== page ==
Jacob Chitwood – Class of 2011
March 14, 2011
As the former Pendulum office on the corner of Williamson and West College Avenue was torn down last month, onlookers gathered outside to watch bulldozers and backhoes make way for the construction project that is part of Elon’s future growth and downtown expansion. Most probably knew the building only as a home for the Pendulum, but a look into the past reveals some of its other important functions.
The structure was originally built in 1948, serving as the Elon Post Office for 17 years. Providing more than three times the space of Elon’s previous post office building, it was constructed at a cost of $15,000 and served approximately 7,000 people in parts of Alamance, Guilford, Rockingham and Caswell counties.
On September 14th, 1957, the building was a stop on the maiden voyage of the Highway Post Office bus that ran from Kinston to Greensboro. These buses were essentially mobile Post Offices, receiving and dispatching mail from all post office locations along their route while clerks sorted mail in the vehicle while it motored between stops.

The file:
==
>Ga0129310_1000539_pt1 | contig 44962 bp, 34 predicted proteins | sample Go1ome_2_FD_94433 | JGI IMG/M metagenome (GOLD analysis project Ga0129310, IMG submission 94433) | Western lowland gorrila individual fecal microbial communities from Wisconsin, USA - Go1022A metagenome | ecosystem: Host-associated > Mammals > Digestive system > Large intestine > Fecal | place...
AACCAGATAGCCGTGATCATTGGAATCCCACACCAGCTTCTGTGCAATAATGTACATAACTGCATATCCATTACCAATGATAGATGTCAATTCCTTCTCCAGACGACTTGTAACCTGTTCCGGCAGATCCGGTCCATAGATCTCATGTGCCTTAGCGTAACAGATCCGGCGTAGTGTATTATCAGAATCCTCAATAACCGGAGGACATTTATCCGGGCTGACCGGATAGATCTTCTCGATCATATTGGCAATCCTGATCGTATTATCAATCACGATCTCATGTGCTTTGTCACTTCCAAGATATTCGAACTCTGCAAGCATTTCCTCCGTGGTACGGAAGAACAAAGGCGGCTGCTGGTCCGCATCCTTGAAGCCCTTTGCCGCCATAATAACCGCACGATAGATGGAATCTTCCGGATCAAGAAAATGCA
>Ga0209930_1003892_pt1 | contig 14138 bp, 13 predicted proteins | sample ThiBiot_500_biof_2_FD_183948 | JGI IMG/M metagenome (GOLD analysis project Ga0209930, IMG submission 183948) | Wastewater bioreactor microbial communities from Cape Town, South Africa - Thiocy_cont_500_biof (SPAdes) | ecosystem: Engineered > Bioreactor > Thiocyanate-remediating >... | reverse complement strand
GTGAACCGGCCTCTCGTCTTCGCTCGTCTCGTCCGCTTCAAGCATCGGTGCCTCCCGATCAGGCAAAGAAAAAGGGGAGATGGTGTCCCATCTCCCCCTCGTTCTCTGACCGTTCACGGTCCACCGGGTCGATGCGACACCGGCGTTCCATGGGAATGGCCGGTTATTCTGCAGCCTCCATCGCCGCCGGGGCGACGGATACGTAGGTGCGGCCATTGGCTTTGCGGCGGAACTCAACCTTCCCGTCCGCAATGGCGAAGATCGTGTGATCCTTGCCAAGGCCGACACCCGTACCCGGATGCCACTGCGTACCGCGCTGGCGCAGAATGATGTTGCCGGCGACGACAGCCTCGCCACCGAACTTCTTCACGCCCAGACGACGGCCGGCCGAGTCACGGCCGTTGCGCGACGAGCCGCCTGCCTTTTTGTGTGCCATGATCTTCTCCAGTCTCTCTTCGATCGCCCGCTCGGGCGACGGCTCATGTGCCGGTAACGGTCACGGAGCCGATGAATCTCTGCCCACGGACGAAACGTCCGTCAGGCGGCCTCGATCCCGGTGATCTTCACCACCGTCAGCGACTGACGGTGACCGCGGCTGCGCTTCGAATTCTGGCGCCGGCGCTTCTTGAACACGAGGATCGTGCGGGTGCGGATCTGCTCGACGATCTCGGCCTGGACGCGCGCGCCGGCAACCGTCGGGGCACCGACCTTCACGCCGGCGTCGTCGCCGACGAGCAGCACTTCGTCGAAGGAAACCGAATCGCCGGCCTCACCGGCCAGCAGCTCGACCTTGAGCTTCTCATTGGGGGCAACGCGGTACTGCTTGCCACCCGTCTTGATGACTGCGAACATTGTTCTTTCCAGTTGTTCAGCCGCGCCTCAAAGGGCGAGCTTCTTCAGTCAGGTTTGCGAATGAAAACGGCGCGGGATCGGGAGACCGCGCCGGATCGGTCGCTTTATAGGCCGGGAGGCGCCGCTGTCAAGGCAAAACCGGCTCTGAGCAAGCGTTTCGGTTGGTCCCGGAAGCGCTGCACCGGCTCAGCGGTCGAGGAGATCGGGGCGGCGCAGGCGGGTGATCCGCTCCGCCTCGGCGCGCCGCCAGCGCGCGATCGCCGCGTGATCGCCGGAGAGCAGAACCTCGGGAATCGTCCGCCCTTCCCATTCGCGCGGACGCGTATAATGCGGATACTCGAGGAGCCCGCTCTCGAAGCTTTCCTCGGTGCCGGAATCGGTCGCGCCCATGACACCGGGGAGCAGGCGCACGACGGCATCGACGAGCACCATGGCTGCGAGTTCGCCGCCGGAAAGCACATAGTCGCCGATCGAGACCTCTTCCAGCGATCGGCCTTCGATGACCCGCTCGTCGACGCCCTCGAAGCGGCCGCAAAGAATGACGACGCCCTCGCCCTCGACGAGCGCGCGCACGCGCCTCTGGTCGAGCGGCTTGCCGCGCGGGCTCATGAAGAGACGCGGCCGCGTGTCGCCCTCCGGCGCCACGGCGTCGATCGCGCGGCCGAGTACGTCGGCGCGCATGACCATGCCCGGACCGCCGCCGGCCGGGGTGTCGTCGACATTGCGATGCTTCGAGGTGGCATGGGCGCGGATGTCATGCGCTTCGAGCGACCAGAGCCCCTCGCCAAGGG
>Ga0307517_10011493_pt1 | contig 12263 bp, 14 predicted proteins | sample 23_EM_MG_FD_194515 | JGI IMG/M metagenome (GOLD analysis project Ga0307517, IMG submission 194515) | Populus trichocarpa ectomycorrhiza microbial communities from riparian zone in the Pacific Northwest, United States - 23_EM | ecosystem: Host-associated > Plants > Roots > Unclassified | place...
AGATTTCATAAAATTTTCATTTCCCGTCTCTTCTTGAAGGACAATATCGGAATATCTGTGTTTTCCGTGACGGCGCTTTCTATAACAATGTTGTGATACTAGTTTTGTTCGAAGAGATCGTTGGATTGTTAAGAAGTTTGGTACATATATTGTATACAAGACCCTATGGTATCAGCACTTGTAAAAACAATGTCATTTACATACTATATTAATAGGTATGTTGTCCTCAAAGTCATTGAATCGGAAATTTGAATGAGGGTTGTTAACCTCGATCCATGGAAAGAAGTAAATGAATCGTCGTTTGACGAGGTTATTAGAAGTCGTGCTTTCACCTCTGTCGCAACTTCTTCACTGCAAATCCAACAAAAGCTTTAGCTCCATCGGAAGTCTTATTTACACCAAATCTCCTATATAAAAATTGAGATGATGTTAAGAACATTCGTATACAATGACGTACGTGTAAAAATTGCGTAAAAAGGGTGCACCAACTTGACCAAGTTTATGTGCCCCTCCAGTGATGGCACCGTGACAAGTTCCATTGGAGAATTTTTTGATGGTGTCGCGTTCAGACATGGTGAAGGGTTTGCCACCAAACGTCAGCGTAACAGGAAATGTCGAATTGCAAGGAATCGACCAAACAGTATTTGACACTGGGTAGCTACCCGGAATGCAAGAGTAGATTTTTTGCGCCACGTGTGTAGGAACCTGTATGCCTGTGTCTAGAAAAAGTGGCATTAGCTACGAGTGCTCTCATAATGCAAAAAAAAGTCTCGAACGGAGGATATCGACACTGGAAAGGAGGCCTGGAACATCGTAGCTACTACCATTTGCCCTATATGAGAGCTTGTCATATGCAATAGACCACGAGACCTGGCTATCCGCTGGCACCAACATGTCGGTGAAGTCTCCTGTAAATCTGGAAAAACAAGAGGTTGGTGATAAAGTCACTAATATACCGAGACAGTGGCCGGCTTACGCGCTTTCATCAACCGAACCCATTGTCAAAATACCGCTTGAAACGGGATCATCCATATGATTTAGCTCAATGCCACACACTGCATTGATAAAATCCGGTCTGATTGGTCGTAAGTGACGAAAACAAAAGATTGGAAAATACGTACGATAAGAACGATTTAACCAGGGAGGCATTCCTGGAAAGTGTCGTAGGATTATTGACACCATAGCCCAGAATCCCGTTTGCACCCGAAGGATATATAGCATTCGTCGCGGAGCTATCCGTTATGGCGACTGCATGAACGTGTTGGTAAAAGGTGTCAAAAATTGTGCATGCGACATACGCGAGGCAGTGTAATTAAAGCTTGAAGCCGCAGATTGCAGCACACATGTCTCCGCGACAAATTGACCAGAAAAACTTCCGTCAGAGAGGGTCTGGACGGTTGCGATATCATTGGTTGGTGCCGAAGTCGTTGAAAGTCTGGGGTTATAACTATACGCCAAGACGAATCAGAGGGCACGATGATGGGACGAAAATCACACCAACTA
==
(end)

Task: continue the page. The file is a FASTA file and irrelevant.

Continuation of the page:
In 1965, Elon’s Post Office again received an upgrade, moving to it’s current location down the road on Williamson Avenue. After that, the old post office building’s function radically changed, becoming a pool hall known as the College Ku Klub. Ten years later, in the spring of 1975, the structure became a bank, first housing the Bank of North Carolina and then a local branch of Fidelity Bank.
In 2007, the Pendulum student newspaper took up residence, moving in from its upstairs location of the Moseley Center. The spot was convenient both because of its proximity to McEwen Communications building and the resources in the School of Communications, but also because the bank vault’s sound proof environment made an excellent room for audio and video productions.
The now demolished 63-year-old structure will be replaced by a three-story building called the Elon Town Center, which will include the campus shop, several retail businesses and the new Pendulum office. While the downtown construction is changing the face of the town’s identity, the building which no longer stands on Williamson Avenue represented Elon’s past as well as its continuing evolution.